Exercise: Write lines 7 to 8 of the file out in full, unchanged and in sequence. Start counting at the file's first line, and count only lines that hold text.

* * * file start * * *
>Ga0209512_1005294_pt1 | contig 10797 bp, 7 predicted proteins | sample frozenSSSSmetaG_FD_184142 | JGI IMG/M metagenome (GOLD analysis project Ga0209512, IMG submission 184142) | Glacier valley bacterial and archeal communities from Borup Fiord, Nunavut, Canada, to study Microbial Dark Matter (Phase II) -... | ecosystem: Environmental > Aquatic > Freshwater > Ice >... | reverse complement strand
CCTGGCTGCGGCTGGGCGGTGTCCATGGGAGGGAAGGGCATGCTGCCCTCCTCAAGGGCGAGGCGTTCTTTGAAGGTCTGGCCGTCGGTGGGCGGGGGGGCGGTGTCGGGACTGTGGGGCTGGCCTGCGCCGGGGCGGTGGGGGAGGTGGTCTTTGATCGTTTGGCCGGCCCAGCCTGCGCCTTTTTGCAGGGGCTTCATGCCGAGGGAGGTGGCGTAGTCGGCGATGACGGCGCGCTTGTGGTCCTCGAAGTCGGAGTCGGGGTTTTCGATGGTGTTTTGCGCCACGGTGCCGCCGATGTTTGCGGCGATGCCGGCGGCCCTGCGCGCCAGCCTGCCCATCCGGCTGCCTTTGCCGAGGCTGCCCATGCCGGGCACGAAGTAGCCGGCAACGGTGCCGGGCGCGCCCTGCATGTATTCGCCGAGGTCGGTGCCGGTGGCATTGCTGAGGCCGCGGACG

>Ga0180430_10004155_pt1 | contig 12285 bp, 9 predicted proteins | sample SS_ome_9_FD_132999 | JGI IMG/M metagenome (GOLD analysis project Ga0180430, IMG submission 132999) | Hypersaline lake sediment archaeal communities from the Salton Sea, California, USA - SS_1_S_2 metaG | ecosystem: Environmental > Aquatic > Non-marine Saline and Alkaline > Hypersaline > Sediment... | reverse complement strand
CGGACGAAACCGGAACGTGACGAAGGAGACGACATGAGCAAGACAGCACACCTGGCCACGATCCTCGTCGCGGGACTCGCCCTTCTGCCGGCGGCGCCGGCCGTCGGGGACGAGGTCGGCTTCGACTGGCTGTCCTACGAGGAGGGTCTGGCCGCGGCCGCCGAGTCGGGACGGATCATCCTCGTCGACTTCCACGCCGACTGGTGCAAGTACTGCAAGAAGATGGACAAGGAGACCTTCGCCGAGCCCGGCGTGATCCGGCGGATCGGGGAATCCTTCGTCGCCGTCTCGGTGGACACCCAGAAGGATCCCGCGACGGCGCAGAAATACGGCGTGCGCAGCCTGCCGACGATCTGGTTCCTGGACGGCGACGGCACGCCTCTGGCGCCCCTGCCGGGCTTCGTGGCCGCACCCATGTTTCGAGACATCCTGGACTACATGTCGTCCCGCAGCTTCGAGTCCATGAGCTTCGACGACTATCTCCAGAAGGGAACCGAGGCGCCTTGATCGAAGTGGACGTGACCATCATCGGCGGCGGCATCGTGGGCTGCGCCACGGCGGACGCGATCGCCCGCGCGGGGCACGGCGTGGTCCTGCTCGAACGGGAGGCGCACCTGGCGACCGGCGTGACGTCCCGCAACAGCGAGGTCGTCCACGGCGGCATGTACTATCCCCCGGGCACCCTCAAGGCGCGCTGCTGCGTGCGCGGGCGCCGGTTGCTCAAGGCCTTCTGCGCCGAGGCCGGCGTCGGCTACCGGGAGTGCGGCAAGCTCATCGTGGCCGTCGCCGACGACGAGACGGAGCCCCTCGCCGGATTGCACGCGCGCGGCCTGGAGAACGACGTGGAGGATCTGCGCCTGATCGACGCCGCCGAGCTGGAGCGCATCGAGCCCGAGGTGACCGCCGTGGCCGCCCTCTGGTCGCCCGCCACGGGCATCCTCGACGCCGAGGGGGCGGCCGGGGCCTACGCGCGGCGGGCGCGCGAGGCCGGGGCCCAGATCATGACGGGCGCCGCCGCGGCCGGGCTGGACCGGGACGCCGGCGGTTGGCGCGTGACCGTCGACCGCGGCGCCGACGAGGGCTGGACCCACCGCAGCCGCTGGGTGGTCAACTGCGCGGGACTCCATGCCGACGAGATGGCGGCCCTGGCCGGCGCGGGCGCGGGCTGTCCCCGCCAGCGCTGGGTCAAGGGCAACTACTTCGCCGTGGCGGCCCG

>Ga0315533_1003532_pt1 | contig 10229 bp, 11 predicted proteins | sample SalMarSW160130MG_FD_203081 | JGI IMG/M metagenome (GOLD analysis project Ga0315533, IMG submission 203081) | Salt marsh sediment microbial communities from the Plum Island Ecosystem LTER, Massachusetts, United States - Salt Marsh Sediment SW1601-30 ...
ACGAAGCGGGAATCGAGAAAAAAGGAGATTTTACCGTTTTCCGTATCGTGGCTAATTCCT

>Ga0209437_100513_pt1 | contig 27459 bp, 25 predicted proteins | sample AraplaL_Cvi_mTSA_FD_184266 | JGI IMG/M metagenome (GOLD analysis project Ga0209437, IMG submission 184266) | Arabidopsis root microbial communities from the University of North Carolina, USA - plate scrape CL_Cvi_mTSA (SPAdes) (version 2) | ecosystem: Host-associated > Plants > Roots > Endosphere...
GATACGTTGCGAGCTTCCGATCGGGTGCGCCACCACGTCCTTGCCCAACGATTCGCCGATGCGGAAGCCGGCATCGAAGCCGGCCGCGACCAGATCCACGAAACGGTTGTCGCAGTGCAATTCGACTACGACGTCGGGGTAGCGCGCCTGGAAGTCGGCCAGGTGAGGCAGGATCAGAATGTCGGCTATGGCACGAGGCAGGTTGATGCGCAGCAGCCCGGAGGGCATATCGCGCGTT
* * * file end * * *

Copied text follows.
>Ga0209437_100513_pt1 | contig 27459 bp, 25 predicted proteins | sample AraplaL_Cvi_mTSA_FD_184266 | JGI IMG/M metagenome (GOLD analysis project Ga0209437, IMG submission 184266) | Arabidopsis root microbial communities from the University of North Carolina, USA - plate scrape CL_Cvi_mTSA (SPAdes) (version 2) | ecosystem: Host-associated > Plants > Roots > Endosphere...
GATACGTTGCGAGCTTCCGATCGGGTGCGCCACCACGTCCTTGCCCAACGATTCGCCGATGCGGAAGCCGGCATCGAAGCCGGCCGCGACCAGATCCACGAAACGGTTGTCGCAGTGCAATTCGACTACGACGTCGGGGTAGCGCGCCTGGAAGTCGGCCAGGTGAGGCAGGATCAGAATGTCGGCTATGGCACGAGGCAGGTTGATGCGCAGCAGCCCGGAGGGCATATCGCGCGTT